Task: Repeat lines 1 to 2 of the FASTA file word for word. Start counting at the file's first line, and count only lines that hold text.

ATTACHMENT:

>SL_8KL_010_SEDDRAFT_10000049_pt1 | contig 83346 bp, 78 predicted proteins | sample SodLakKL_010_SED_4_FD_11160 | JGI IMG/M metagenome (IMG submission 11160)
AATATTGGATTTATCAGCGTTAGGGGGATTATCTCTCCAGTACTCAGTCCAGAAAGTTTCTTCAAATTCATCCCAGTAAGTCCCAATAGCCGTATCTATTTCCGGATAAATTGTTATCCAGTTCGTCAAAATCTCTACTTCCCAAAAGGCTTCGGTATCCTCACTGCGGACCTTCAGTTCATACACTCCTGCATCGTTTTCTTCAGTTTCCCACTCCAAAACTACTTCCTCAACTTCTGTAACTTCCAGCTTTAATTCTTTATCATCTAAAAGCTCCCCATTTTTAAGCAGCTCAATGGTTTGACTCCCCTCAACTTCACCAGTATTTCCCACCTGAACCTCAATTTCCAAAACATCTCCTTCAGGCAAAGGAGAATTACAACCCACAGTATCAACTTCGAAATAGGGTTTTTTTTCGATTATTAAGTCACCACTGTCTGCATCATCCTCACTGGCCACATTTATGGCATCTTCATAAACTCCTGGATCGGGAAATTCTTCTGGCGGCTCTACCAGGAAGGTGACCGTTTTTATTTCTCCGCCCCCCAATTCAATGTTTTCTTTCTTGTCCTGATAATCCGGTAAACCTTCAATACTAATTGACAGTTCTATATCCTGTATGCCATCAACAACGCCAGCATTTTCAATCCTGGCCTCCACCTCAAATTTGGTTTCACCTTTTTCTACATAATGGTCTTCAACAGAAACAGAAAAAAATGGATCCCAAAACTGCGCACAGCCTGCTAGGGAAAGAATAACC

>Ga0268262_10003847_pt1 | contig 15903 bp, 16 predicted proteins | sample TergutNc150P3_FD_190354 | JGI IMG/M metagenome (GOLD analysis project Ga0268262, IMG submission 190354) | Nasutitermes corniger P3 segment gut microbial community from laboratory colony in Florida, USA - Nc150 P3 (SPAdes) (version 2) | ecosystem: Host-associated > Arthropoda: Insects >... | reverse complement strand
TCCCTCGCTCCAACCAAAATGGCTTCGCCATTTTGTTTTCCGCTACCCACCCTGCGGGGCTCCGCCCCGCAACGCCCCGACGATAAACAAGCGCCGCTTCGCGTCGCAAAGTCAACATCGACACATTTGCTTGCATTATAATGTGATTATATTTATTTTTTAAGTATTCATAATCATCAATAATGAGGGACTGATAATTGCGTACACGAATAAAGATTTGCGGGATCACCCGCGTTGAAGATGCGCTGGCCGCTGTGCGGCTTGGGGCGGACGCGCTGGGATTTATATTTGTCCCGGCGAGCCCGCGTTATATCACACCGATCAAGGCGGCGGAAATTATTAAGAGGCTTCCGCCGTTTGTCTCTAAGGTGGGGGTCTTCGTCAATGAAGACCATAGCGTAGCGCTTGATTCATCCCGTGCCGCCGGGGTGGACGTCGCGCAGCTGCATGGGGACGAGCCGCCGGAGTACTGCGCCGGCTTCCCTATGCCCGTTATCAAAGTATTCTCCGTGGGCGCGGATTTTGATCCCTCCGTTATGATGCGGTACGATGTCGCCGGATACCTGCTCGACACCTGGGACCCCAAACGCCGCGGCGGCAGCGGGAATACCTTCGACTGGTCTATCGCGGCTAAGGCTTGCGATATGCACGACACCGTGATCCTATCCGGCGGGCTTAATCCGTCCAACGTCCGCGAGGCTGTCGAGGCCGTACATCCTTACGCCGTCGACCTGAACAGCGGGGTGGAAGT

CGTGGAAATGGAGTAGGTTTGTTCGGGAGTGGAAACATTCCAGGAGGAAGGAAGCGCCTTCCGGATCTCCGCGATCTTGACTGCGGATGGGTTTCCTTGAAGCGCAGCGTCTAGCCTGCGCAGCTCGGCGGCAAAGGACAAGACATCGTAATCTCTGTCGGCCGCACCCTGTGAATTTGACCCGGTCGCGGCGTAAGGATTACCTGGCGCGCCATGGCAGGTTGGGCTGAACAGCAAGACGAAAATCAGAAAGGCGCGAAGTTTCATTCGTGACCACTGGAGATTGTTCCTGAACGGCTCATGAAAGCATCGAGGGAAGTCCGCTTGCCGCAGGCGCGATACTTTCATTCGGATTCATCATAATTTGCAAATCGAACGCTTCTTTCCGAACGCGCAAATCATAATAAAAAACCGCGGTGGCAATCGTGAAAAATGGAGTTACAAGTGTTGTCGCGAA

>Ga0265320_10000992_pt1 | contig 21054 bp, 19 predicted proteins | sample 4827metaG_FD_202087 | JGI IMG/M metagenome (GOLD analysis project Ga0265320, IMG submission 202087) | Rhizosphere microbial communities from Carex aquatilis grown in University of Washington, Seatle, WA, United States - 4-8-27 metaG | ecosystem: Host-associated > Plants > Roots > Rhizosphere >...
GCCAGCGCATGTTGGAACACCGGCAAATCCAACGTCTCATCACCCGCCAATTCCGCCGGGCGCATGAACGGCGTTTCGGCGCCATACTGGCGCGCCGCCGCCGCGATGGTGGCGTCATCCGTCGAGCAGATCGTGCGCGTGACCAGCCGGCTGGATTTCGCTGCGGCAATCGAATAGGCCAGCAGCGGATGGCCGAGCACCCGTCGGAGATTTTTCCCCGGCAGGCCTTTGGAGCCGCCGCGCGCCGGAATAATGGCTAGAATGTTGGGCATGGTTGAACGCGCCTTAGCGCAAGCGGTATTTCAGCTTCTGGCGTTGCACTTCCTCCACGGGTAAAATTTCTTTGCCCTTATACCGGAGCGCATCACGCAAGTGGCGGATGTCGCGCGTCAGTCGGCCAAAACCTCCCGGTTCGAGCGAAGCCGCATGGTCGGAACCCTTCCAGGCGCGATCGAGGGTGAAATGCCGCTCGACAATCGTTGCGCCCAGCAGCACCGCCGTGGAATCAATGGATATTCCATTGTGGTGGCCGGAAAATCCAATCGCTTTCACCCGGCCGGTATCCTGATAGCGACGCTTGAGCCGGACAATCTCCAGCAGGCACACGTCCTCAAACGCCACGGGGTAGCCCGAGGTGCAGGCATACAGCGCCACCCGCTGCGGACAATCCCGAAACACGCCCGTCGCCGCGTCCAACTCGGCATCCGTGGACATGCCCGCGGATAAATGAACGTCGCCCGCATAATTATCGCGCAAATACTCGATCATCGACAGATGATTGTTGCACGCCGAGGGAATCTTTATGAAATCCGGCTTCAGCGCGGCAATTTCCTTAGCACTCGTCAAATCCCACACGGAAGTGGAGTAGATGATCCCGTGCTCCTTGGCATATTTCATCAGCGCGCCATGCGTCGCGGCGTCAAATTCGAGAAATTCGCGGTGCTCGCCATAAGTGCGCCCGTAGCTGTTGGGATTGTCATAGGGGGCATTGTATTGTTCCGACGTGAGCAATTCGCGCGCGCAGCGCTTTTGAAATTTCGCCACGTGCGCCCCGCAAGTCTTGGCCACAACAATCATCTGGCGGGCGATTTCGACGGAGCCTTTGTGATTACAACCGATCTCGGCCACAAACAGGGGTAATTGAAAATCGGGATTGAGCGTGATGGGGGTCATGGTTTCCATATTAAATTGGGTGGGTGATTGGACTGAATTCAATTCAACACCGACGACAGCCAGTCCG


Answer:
>SL_8KL_010_SEDDRAFT_10000049_pt1 | contig 83346 bp, 78 predicted proteins | sample SodLakKL_010_SED_4_FD_11160 | JGI IMG/M metagenome (IMG submission 11160)
AATATTGGATTTATCAGCGTTAGGGGGATTATCTCTCCAGTACTCAGTCCAGAAAGTTTCTTCAAATTCATCCCAGTAAGTCCCAATAGCCGTATCTATTTCCGGATAAATTGTTATCCAGTTCGTCAAAATCTCTACTTCCCAAAAGGCTTCGGTATCCTCACTGCGGACCTTCAGTTCATACACTCCTGCATCGTTTTCTTCAGTTTCCCACTCCAAAACTACTTCCTCAACTTCTGTAACTTCCAGCTTTAATTCTTTATCATCTAAAAGCTCCCCATTTTTAAGCAGCTCAATGGTTTGACTCCCCTCAACTTCACCAGTATTTCCCACCTGAACCTCAATTTCCAAAACATCTCCTTCAGGCAAAGGAGAATTACAACCCACAGTATCAACTTCGAAATAGGGTTTTTTTTCGATTATTAAGTCACCACTGTCTGCATCATCCTCACTGGCCACATTTATGGCATCTTCATAAACTCCTGGATCGGGAAATTCTTCTGGCGGCTCTACCAGGAAGGTGACCGTTTTTATTTCTCCGCCCCCCAATTCAATGTTTTCTTTCTTGTCCTGATAATCCGGTAAACCTTCAATACTAATTGACAGTTCTATATCCTGTATGCCATCAACAACGCCAGCATTTTCAATCCTGGCCTCCACCTCAAATTTGGTTTCACCTTTTTCTACATAATGGTCTTCAACAGAAACAGAAAAAAATGGATCCCAAAACTGCGCACAGCCTGCTAGGGAAAGAATAACC